OCdt m1009 (IV) Michael Forestell (Photo Expected)
I deployed to Afghanistan September 2008 to April 2009 with A Squadron Lord Strathcona’s Horse (Royal Canadian) (LdSH(RC)) as part of the 3 RCR Battle Group. I was a Trooper (Pte) and my primary position was the 2 I/C’s tank gunner. Shortly after being deployed I was given a secondary duty to help in the Squadron Quartermaster’s forward shop. To say the least, like everyone else, it was busy. Our Squadron was located in Forward Operating Base (FOB) Masum’ghar (MSG). MSG was infamous for rocket attacks, which soon became a part of everyday life; we actually had a counter to indicate consecutive ‘rocket free’ days (I think I saw it almost get to 20 one time).
There were good days and bad days on tour. Christmas was a good day. We actually organized a ‘road hockey’ tournament and I will never forget the boys from 3 Troop dressing up as Santa and his reindeer with a makeshift gator ‘sleigh.’ Our Sqn was very lucky and did not suffer any serious casualties. Unfortunately, the same cannot be said for the rest of the 3 RCR BG. Too many times we found ourselves in a communications lockdown, which meant a fellow Canadian soldier was seriously injured or had died. For me I will never forget when we lost Trooper Jack Bouthillier and Trooper Corey Joseph Hayes, Trooper Brian Good (of the RCD), and Trooper Karine Blais (12RBC). The last thing I did in Afghanistan was attend Tpr Blais ramp ceremony.
The day of honour is an important day to me and the mission in Afghanistan and the sacrifices made need to be recognized. It is an opportunity to remember and tell the stories of our fallen and injured soldiers and to be thankful for what we have because of them. I think it is important to the Cadet Wing for the same reasons it is important to me, the CAF, and the country. Our fallen and injured are our friends and family.
OCdt m1027 (IV) Sony Marchal
I was deployed to Afghanistan on four different occasions for a total of 680 days. The first time it was from February to August 2004, in the capital of the country, Kabul. The threat level was fairly low, so it was a pretty good environment for a first experience overseas. During this mission (Op Athena Roto 1), I was a machine gunner as well as section 3IC in an infantry section. Back then I was a young private serving with the 3R22R, and I enjoyed spending my days patrolling the city streets and back alleys and meeting and chatting with the locals. I think what was the most memorable for me during that mission was to set foot for the first time in a war torn country. I was impressed by the level of destruction across the city, and how the civilian population still carried on with its daily “somewhat” normal life.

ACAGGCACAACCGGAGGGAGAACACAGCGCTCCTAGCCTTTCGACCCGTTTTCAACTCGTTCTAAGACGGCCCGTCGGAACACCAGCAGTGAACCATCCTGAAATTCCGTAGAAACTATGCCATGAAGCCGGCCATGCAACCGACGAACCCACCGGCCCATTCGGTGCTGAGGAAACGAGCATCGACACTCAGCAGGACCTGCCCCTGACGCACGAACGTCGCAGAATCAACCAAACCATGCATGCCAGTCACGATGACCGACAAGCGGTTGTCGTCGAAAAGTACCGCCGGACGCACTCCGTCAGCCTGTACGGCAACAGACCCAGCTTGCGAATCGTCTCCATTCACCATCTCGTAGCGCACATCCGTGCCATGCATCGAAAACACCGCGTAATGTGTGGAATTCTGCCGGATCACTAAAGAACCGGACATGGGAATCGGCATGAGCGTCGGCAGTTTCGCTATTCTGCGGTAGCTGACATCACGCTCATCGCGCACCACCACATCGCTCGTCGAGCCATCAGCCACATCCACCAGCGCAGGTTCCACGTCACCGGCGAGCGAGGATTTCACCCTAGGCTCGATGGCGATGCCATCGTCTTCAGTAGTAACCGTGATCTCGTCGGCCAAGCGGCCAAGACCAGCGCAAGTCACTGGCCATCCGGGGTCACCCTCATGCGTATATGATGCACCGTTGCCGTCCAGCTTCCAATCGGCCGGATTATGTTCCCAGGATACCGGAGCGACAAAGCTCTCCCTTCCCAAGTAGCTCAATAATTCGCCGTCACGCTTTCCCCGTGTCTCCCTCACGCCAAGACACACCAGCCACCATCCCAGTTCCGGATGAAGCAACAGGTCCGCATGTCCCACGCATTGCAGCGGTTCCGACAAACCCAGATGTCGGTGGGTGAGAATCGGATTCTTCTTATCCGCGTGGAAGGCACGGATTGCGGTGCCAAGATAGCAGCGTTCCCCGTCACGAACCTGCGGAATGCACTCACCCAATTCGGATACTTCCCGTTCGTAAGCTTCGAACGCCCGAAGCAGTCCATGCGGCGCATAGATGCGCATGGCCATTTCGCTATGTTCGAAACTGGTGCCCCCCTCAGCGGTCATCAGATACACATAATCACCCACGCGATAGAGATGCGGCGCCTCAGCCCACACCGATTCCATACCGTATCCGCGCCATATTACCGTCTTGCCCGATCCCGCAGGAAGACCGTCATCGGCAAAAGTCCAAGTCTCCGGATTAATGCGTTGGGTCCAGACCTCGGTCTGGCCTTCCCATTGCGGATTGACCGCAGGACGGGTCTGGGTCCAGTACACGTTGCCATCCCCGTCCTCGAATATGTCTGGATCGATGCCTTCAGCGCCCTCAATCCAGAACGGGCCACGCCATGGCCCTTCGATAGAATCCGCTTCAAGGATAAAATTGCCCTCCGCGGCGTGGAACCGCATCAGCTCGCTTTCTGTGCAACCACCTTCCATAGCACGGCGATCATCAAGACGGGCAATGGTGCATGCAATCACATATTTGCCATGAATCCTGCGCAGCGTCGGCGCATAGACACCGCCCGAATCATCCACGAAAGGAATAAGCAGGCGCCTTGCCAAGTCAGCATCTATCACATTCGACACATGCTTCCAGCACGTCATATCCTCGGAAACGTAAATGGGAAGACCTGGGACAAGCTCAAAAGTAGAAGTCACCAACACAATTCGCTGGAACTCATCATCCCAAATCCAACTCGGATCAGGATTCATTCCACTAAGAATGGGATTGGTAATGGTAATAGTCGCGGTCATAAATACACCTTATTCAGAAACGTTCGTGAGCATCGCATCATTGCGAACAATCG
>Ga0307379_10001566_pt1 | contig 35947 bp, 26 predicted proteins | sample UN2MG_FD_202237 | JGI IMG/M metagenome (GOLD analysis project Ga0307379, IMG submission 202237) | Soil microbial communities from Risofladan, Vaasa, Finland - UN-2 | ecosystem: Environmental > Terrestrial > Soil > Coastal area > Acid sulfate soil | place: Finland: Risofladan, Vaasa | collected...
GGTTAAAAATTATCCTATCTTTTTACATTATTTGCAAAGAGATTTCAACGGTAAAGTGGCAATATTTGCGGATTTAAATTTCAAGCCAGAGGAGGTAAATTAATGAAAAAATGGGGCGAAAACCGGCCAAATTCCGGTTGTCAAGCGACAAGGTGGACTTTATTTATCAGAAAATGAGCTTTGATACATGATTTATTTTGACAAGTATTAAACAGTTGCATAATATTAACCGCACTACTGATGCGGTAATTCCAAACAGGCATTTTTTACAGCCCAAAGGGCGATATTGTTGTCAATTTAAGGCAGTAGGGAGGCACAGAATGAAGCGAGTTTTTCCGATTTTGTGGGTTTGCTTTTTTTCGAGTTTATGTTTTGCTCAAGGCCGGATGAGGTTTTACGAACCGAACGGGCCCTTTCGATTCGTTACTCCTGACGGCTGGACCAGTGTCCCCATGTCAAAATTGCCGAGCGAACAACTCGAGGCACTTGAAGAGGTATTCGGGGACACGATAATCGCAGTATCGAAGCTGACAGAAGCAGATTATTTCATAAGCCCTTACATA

My second deployment was down in the south, in Kandahar from July 2007 to March 2008. This time the threat level was fairly high, and the insurgents kept us busy with IEDs, ambushes, and harassment indirect fire. During this mission (Op Athena Roto 4), I was a tactical intelligence operator embedded with a combat team of the 3R22R. When we got there, it was in the middle of the fighting season and we were dealing with numerous kinetic events on a daily basis. Personally I was working an average of 18 hours a day for the first three months of the mission, spending my day questioning detainees, and developing a wide network of informants throughout our area of operation. The job was great, and the day to day life was pretty exciting. I think I can say without any doubt that I went through the best and the worst times of my life during this mission, and that’s probably why it was so exciting, because of those highs and lows. There were so many events during that mission that it is pretty hard to single one out as the most memorable, but I would say that on the upside, my first firefight was probably one of my best times ever. First because it was exciting and nobody on our side got injured or killed. But most importantly because I was finally tested for what I had trained for years to do as an infantryman. You train for years for that moment without knowing how you will react. You don’t know if you will turn out to be calm and professional, or totally crazy high on adrenaline, or if you’re just going to fall to the ground in a fetal position and suck on your thumb crying for your mom. So I was pretty happy to realise I was able to deal with a firefight in a state of mind I would describe half way through calm and professional and totally crazy high on adrenaline. On the downside, well, there were many lows. The date of 22nd August 2007 comes immediately to my mind, because it’s the date when or Company Sergeant-Major, along with our company Medic got killed by an IED during the company’s first combat operation. Overall, ten soldiers got killed during Op Athena Roto 4, and dozens were injured. However, it wasn’t only the coalition troops who were getting killed and injured on a daily basis during that mission, the local armed forces and civilian population were also suffering a very high casualty rate. We were receiving so many bloodied people on our little camp it was astounding, and again, just like in Kabul; the local population was trying to live a seemingly normal life, showing a level of resilience quite unsettling.